Atlas of plant and animal histology

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BROWN ADIPOSE

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Brown adipose tissue
Organ: kidney, surrounding brown fat tissue.
Species: mouse (Mus musculus; mammal).
Technique: haematoxylin-eosin, 8 μm thick section, paraffin embedding.

Brown fat tissue is made up of multilocular adipocytes, which contain many lipid drops in the cytoplasm (white fat adipocytes have just one lipid drop). The nucleus is rounded in shape and the cytoplasm is pink when stained with eosin. Brown fat tissue is highly irrigated by blood vessels, that together with the large amount of mitochondria in the cytoplasm of adipocytes, make this tissue to be brownish in color. That it is why the name brown adipose tissue. Adipocytes are arrange in lobes separated by connective tissue. The function of brown adipose tissue is not to store energy for metobolism, but fat is consumed to generate heat. In most mammals, brown tissue is abundant during the perinatal period, and progressively dissapears during development. In adults is reduced to a few places of the body.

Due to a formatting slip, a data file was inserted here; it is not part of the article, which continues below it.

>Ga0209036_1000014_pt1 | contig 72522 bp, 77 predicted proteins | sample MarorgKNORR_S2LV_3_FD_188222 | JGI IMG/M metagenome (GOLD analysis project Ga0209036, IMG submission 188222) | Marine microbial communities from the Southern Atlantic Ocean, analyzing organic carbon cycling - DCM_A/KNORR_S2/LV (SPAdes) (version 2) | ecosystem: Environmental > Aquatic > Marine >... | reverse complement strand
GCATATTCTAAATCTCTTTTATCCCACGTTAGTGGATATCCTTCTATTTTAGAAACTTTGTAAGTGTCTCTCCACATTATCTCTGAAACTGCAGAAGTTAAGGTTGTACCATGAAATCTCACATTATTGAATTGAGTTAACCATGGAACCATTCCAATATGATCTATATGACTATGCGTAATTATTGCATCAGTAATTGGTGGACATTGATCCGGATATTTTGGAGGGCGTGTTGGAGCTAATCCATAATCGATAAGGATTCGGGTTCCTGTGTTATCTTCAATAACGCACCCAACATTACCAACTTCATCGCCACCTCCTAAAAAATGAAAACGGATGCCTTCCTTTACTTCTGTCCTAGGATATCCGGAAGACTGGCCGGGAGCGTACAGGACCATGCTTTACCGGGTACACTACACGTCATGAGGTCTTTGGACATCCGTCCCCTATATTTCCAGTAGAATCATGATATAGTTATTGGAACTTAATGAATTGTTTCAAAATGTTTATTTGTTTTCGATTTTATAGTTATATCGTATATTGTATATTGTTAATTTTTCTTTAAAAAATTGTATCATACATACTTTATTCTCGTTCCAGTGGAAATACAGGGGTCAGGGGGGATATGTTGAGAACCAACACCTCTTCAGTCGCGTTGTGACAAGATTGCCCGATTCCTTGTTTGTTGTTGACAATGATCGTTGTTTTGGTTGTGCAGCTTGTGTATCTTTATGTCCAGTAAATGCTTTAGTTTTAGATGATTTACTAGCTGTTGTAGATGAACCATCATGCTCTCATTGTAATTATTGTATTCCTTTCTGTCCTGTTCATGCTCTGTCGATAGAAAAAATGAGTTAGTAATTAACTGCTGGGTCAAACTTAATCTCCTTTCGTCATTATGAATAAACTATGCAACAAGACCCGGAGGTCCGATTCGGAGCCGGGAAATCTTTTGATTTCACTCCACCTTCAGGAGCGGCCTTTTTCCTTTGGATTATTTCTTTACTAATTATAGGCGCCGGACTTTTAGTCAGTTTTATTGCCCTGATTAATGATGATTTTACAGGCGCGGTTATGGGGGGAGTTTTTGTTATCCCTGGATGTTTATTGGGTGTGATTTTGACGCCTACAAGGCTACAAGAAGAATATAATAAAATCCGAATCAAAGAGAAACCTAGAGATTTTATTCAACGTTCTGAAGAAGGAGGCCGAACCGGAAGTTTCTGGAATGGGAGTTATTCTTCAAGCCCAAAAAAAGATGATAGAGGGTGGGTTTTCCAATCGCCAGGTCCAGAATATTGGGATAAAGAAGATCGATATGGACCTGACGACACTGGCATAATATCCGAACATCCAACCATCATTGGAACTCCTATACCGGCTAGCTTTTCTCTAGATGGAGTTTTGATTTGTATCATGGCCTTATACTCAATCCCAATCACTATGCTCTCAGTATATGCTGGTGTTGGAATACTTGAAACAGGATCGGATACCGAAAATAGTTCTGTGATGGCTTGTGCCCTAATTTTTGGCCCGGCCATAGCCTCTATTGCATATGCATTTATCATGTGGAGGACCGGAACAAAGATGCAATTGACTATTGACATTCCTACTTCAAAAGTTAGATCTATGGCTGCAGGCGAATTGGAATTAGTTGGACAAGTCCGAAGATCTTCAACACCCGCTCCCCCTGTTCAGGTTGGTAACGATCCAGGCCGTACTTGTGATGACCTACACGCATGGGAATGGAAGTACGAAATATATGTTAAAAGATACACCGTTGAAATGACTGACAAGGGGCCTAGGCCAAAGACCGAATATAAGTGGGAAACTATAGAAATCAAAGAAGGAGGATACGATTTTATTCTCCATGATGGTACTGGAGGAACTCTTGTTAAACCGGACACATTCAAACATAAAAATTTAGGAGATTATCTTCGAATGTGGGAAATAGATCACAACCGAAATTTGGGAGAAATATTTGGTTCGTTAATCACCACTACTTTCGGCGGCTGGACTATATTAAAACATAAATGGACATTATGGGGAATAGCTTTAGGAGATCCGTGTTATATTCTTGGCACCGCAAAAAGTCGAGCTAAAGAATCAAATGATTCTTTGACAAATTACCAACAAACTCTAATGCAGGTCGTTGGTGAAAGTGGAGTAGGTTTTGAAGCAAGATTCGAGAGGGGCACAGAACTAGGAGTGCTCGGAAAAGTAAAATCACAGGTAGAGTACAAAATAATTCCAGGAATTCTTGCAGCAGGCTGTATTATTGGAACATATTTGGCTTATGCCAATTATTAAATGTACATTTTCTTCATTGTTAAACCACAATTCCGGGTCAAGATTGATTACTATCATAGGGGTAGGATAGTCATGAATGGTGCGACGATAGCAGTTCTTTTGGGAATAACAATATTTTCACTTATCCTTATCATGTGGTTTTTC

Home / Animal tissues / Connective / Adipose / Brown adipose tissue
Updated: 2019-07-03. 13:03
Atlas of Plant and Animal Histology
Dep. of Functional Biology and Health Sciences.
Faculty of Biology.
University of Vigo
Spain

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